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I was always told growing up that you don’t work on Sunday’s. You get up, you go to church, you go back home, you eat dinner with the family and sit and twiddle your thumbs all day till time to go back to church that evening. Heaven forbid you mow your grass or wash your car or hang your clothes on the line for the whole world to see. What kind of Christian does that?
But I’m a big girl now. I have the freedom to choose for myself what’s right and wrong. Besides, times have changed; not that God is too old-fashioned, but that I view things differently now that I’m older. Still, those deeply ingrained values of yesterday keep tugging at my heartstrings today.
But we’ve got this renovation thing going on and our house is a wreck and our lives are turned upside down and we’ve been slaving for months and we’re old and worn out and want to get finished before we roll over and die! So yes, we worked on Sunday.
And guess what? The roof didn’t cave in on us and the walls are still standing, and we didn’t fall through the floor. We did need a marriage counselor, though. Hubby yelled at me for burning his hands with the hair dryer while heating the linoleum, and I yelled even louder at him for yelling at me and jerking the hair dryer out of my hand. I stormed off into the bedroom, slammed the door and didn’t come back out till I became human again. But we’re okay now. Hubby’s nose stopped bleeding and I don’t see double anymore.
All jokes aside, pulling up three layers of glued-to-stay down-forever linoleum in our tiny laundry room has been a pain. Number one, hubby’s a big man with PTSD and claustrophobia and thinks he’s gonna die of a heat stroke if he gets too hot. And the only way to make the job easier and faster was to heat the linoleum with a hair dryer. Number two, I’m just plain crazy and twisted when I get too stressed out.
In all fairness to us both though, we’re not just taking up linoleum and laying new flooring. We had to replace a rotten board due to water damage. We also painted the walls and cabinets and moved the dryer into the dining room. And today we’ll move the kitchen cabinet out so we can finish painting and pulling up linoleum.
Conclusion: I think our Sunday working days are over.
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Click on the following links to join us in our house-renovation-journey:
Every now and then I let all my people out as long as they promise to behave.
I created my caricatures from photos. I don’t like pictures of myself, but I love distorting them into something humorous.
Using PaintShop Pro 2019 Ultimate, I first erase the backgrounds from the photos. Then, using the Warp Brush I manipulate the facial features. When I’m satisfied with the character I wish to create, I use plugins and other special effects to give it the finishing touch.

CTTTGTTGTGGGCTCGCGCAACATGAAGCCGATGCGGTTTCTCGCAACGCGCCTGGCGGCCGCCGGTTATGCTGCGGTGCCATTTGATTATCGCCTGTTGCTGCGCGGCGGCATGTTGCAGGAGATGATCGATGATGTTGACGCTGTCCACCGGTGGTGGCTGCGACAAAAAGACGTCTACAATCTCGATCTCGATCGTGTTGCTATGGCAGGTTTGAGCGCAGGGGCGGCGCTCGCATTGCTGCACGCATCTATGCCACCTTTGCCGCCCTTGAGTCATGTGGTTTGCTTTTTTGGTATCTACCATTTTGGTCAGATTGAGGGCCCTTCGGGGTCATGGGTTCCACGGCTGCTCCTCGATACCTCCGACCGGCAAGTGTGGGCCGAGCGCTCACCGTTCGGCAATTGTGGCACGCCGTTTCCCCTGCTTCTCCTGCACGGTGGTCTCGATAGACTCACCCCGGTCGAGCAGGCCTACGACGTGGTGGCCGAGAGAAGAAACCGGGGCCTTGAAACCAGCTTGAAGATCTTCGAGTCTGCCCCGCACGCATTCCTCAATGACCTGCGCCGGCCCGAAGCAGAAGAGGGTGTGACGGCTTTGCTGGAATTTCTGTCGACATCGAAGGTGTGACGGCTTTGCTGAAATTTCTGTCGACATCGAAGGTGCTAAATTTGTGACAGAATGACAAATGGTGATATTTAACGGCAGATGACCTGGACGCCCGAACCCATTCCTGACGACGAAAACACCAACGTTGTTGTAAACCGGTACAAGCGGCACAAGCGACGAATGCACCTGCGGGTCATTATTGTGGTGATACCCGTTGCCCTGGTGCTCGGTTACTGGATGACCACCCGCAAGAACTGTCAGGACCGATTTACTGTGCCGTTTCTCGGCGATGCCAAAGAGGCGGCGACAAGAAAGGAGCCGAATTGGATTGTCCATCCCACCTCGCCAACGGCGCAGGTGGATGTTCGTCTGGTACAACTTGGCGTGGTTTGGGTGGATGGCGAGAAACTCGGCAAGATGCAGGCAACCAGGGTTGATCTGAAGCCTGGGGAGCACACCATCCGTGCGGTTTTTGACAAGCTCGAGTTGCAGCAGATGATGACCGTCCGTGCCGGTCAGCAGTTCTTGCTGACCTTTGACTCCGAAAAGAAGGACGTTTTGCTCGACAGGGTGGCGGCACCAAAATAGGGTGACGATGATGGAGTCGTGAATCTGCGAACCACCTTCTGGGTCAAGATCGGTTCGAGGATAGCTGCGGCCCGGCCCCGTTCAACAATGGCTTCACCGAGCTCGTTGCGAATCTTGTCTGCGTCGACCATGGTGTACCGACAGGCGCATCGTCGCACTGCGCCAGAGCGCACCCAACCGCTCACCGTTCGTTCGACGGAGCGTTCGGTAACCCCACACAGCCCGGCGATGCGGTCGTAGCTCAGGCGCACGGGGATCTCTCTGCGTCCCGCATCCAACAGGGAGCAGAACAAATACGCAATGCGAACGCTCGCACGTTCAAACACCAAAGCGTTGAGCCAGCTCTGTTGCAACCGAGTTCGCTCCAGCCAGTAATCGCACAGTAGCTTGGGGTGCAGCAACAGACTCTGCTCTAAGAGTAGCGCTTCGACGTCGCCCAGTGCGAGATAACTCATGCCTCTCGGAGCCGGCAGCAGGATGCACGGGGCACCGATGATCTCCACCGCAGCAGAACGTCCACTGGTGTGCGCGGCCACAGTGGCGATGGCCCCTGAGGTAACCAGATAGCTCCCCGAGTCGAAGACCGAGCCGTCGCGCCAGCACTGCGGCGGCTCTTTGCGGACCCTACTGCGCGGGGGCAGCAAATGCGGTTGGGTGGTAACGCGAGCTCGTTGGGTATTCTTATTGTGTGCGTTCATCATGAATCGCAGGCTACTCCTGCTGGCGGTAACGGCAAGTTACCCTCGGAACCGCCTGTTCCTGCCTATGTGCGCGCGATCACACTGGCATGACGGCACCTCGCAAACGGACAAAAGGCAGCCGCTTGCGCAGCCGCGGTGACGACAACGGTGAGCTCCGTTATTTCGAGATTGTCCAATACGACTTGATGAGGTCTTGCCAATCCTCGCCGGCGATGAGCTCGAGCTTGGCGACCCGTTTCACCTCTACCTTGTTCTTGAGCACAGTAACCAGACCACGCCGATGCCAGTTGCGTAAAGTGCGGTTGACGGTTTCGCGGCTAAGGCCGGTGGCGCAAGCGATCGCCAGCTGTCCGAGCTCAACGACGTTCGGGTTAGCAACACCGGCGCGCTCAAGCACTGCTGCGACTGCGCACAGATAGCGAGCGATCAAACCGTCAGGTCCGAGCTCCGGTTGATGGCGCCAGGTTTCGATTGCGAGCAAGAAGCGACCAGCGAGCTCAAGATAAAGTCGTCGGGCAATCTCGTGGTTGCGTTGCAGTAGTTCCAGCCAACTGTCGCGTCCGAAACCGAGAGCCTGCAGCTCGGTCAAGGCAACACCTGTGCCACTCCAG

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When Rascal, our handsome, Australian Shepard mix of eight years died, he took part of us with him. The grief was so unbearable that I never wanted another dog to wrap my heart around only to have it ripped apart.
But hubby couldn’t stop grieving and I couldn’t stand seeing him suffer. So, for his birthday, we paid a visit to the animal shelter, and there she was, curled up in a big cage on a skimpy blanket on that cold cement floor frightened and all alone.
Hubby fell in love.
I didn’t. She wasn’t Rascal.
So we kept looking.
No Rascal anywhere.
But hubby wasn’t looking for Rascal and kept dragging me back to that pitiful, scrawny, long-legged Greyhound mix curled up in that dreary cage. I guess I’m a sucker for pitiful, so we adopted her.
That was three years ago. Yep! Three years of wanting to wring her neck for chewing up her bed, and my pillows, and my couch; things Rascal NEVER did. Three years of her hyperactive personality, her jumping and jerking around when we tried petting her. Three years of trying to stop comparing her to Rascal.
Then a year ago Pepper came into our lives. Sweet, dainty, loving little Pepper. She was more dead than alive after being abandoned along with fifteen other dogs. She was so skinny I could barely feel her when she jumped on my lap. Then she licked my face, pierced my soul with those big brown eyes, and that did it. We bundled her up and took her home, hoping and praying Bella would approve.
It was love at first sight. Kindred spirits.
Having two dogs at one time in the house is more than challenging. It’s insane! Pepper loves jumping on the table, and countertops. Heck, she just loves jumping! The higher the better. Now Bella thinks she can jump that high, too. And Pepper is a chewer. Bella stopped until Pepper came along. And she was potty trained till Pepper came along. She was getting more settled till Pepper came along. We had to potty train her all over again. And Bella poops and pees like a cow. So yeah. I was tempted to haul them both off to the animal shelter. But, you already know what a sucker I am for pitiful.
In spite of all their frustrating antics, they are beautiful, loving dogs. They love each other and can hardly stand to be apart. And they love us and children and whoever comes to visit. Most of all, they bring us joy and happiness and a ton of laughter. And when I think where they might be today had we not rescued them, I want to cry